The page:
Senior Neglect and Abuse More the Norm, Not the Exception
The nightmare of senior neglect and abuse is real for the defenseless. Tens of thousands suffer physical and emotional abuse, abandonment and neglect. They face life-threatening infection (sepsis) from sores left unattended in a pool of human waste, and are intentionally over-sedated through the use of psychotropic drugs as a means to silence their despair, confusion and agony. In a great many cases, these are the conditions paid for in full by your tax dollars. It is a climate of terror in which institutional administrators and corporate leaders of long-term care facilities (nursing homes) profit enormously, while ignoring federal and state law without shame or fear of prosecution.
The untold reality is that these are not the conditions found at just a few centers for long-term care, but to some degree or another, within the majority of the state’s licensed care facilities. And while legislators cite new and improved laws regarding the absolute right of aging patients to receive quality of care, few could defend the ongoing toll in human suffering. Aging and frail citizens of Illinois continue to fall prey to a system that lacks both oversight and compelling prosecution of those who injure them through senior neglect and abuse. Worse yet, the tactics used to silence family members who are outraged are aggressive and swift.
Faced with the difficult decision to place a loved one within a long-term care facility, many adult children or patient representatives will turn to the state’s Department of Public Health website looking for information. They’ll find little to help guide them however, and what is available is either old, or information that is reported not by the state, but by the facilities themselves.
In no other arena dealing with human life are the fines levied against care providers for abuse and neglect negotiated and whittled down to pennies on the dollar as those of skilled nursing facilities. Furthermore, their political power is so great that competition through the creation of new and improved facilities of care is severely restricted. With an estimated 20,000 empty beds within the state’s current facilities, strategies are put into place to ensure patients who enter a facility never leave, and that future, better facilities cannot be built.
The time has come for citizens of Illinois to hold this industry of terror and those entrusted to provide oversight accountable. The time has come to recognize these factories of abuse and despair for what they are; institutional breeding grounds for crimes against persons who in most cases can no more protect or provide for themselves than infants.
Shielded from the public’s eye is a system of oversight that is incapable of responding to reports of abuse and neglect. Due to a lack of funding and shrinking manpower, licensed facilities understand that control of information and site review/inspection is theirs to manipulate. Family members who provide the sole bridge between patients and the reporting of senior neglect and abuse most commonly find themselves punished to the point of limited access to the facility and in some cases, arrested for interfering with a facility’s ability to function, however dysfunctional. Fearful that their loved ones will suffer additional abuse as a result of their demands and questions, an aging spouse without the support of adult children or access to an effective and responsive Ombudsman will suffer enormous guilt fueled by a sense of hopelessness and disempowerment.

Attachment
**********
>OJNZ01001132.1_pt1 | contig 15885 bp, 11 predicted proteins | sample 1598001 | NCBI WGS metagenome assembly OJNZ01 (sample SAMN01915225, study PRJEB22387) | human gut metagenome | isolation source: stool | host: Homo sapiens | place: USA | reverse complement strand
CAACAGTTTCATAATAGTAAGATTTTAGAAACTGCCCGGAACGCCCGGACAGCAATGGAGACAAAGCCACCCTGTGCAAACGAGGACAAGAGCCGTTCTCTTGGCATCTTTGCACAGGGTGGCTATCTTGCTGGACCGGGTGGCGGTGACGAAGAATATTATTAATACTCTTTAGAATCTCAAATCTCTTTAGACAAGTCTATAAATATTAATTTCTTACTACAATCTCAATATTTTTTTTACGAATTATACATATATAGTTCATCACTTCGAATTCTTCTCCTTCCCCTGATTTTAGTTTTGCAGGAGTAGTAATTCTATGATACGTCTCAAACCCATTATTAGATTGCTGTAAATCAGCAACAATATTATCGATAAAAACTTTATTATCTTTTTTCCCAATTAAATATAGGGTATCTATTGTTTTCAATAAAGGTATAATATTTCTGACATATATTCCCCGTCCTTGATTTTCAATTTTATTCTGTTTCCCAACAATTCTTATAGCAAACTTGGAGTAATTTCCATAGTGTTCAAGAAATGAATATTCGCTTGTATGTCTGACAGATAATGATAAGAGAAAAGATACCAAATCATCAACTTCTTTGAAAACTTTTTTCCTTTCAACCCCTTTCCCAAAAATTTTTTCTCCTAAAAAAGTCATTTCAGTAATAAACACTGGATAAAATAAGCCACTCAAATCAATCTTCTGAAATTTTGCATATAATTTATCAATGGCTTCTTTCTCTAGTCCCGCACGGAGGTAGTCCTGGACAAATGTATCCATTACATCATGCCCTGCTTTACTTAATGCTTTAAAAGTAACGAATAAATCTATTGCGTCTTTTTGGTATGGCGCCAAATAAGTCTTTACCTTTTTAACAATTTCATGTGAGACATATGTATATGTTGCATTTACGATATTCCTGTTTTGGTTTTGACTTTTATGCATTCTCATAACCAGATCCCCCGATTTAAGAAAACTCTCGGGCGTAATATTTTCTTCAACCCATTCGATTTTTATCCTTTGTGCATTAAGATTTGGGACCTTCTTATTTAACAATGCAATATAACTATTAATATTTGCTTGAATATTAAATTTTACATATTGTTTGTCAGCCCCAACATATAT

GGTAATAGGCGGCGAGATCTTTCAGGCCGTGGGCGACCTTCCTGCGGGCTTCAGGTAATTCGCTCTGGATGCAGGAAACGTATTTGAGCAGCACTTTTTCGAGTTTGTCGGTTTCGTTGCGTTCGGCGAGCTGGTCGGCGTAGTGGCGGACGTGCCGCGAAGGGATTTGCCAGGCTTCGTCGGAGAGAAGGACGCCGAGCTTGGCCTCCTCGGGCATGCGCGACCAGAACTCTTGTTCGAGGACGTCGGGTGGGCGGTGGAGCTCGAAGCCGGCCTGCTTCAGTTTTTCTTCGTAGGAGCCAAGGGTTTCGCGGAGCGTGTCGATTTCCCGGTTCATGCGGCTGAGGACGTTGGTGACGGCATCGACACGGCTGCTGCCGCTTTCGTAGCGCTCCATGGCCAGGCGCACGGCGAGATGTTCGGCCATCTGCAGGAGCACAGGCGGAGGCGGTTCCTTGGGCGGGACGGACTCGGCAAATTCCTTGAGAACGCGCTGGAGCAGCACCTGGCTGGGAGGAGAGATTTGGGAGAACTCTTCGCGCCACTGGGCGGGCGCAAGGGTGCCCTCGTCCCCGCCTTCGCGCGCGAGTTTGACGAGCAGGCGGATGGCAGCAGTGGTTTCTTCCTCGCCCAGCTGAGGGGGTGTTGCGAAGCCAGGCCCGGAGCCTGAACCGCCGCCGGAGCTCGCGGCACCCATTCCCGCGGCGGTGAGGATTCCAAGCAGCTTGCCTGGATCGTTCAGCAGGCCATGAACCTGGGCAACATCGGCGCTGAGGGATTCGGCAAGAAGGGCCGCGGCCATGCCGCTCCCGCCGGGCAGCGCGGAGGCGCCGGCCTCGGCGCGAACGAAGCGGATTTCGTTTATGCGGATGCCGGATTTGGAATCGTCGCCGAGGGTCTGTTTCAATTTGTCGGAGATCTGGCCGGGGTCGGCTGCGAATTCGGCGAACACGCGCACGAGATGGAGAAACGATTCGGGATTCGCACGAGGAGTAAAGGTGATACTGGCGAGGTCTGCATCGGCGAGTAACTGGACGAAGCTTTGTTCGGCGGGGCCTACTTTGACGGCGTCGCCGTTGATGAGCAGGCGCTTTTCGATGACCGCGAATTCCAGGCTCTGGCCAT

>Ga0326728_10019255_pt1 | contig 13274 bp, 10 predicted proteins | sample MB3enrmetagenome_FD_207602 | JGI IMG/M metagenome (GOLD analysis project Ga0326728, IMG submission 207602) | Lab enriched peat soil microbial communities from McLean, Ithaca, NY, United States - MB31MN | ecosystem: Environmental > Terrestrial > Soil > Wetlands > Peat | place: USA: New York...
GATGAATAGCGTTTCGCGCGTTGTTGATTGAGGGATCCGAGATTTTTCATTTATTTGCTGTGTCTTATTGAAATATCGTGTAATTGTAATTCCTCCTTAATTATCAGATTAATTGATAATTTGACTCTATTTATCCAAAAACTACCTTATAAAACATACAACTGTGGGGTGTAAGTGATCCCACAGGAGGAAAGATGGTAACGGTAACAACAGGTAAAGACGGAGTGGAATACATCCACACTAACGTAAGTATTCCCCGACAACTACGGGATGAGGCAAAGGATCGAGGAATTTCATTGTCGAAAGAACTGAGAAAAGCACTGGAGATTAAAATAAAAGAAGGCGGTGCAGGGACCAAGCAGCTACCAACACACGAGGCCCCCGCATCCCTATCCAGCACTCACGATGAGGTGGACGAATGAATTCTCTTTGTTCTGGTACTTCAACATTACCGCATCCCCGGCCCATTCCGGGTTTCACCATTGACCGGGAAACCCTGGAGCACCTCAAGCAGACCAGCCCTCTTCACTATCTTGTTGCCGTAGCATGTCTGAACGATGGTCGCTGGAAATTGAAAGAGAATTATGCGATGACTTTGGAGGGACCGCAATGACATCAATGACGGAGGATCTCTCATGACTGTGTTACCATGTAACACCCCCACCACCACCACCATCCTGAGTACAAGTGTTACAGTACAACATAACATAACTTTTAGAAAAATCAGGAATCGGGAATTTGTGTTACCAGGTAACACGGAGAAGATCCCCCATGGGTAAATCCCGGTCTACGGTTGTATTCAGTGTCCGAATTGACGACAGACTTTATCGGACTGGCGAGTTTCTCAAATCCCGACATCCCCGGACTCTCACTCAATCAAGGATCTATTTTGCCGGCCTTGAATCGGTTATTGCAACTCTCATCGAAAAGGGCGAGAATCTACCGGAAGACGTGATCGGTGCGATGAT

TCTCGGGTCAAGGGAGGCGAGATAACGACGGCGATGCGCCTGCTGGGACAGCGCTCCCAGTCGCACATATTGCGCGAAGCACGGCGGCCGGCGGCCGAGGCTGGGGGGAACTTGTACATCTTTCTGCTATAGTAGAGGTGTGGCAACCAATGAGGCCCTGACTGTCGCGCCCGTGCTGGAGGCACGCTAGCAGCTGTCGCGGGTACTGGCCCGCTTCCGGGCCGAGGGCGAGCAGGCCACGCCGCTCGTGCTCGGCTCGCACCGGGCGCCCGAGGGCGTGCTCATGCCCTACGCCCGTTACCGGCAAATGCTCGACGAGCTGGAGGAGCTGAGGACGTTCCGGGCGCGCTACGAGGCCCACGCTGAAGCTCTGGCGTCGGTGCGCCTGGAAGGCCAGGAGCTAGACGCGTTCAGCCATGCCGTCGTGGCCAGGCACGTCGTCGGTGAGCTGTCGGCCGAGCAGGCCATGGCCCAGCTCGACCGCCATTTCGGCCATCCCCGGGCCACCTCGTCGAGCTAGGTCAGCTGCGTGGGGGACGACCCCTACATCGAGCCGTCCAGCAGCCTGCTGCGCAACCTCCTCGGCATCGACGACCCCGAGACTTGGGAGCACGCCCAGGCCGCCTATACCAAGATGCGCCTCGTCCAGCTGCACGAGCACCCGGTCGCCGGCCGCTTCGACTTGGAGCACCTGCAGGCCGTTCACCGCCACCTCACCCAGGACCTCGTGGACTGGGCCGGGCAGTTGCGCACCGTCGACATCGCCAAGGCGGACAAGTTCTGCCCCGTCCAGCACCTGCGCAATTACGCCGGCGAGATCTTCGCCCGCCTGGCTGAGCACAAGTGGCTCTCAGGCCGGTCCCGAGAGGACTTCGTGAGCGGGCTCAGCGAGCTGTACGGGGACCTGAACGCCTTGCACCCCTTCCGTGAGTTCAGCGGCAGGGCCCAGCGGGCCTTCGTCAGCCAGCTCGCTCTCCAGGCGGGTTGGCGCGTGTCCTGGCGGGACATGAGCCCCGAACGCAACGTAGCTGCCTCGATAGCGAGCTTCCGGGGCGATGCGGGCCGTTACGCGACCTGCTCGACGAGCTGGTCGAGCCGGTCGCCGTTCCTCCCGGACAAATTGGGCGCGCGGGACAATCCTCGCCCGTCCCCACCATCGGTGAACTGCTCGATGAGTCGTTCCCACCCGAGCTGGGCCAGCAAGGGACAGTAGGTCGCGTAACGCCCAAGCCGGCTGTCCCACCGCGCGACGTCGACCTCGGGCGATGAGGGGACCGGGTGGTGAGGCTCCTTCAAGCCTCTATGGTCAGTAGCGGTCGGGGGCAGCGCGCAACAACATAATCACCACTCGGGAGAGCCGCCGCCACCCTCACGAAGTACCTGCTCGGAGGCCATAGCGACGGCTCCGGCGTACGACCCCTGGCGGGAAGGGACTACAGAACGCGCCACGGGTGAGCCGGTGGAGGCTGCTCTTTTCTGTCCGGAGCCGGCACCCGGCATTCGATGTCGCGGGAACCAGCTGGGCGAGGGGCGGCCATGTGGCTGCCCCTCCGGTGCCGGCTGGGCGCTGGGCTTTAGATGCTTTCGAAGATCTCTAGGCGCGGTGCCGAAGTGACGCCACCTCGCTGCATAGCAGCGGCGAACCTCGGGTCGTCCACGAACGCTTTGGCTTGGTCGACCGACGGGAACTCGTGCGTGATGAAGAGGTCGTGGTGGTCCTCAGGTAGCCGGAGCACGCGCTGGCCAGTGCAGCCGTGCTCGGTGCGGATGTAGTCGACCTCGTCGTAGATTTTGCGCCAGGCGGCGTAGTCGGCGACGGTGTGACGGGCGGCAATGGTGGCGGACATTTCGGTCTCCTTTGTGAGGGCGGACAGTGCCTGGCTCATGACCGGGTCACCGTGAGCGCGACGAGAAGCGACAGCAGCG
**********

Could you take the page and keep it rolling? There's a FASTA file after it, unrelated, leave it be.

Private sector lawsuits against a facility have become the most effective course of action available today. Litigation ensues when a family member obtains an attorney and takes matters into their own hands, as well as into the courts. For that reason, personal injury cases involving senior neglect and abuse or other crimes against persons within a long-term care environment are provided special consideration under the law.
These cases, however, represent preventable illness, injury and devastation after-the-fact, leaving scars that will never heal, no matter how great the verdict in dollars. It is an unfair and broken system in which justice is left to the family of an abused and neglected patient as a means to compensate for lack of oversight, or the facilities own failure to comply with state and federal laws.
Michael Carter of Horwitz, Horwitz and Associates, Ltd. has been prosecuting cases of neglect and injury within the long-term care environment for nearly a decade. “By the time family members walk into our office, they’ve exhausted all the avenues and have nowhere else to turn.” According to Carter, the extent of injuries to their loved one is often far greater than the family is aware of. “It’s not unusual to find fractures that families were never told of, and for which the patient never received care for.” Says Carter, adding, “While I’m here to help any family that needs me, I look forward to the day when I never have to prosecute these cases because they don’t exist. That’s absolutely possible if enough people understand the extent of abuse and get involved.”
As long as communities remain uninformed and therefore, fail to demand change within the culture surrounding the care of our most frail and aging, the rein of terror and senior neglect and abuse will continue. The public has the power to alter both the expectations of care and the ramifications of criminal activity that to date go without punishment under law.
There are better methods in place within a limited community of facilities, called Pioneer Practices, featuring a quality of care that supports both residents and staff members. This environment of support needs to become the model of expectation for all facilities, as it saves lives and is far more cost effective than abuse and neglect.
Clifford Horwitz appreciates your comments on this article and can be contacted at: (800)-985-1819.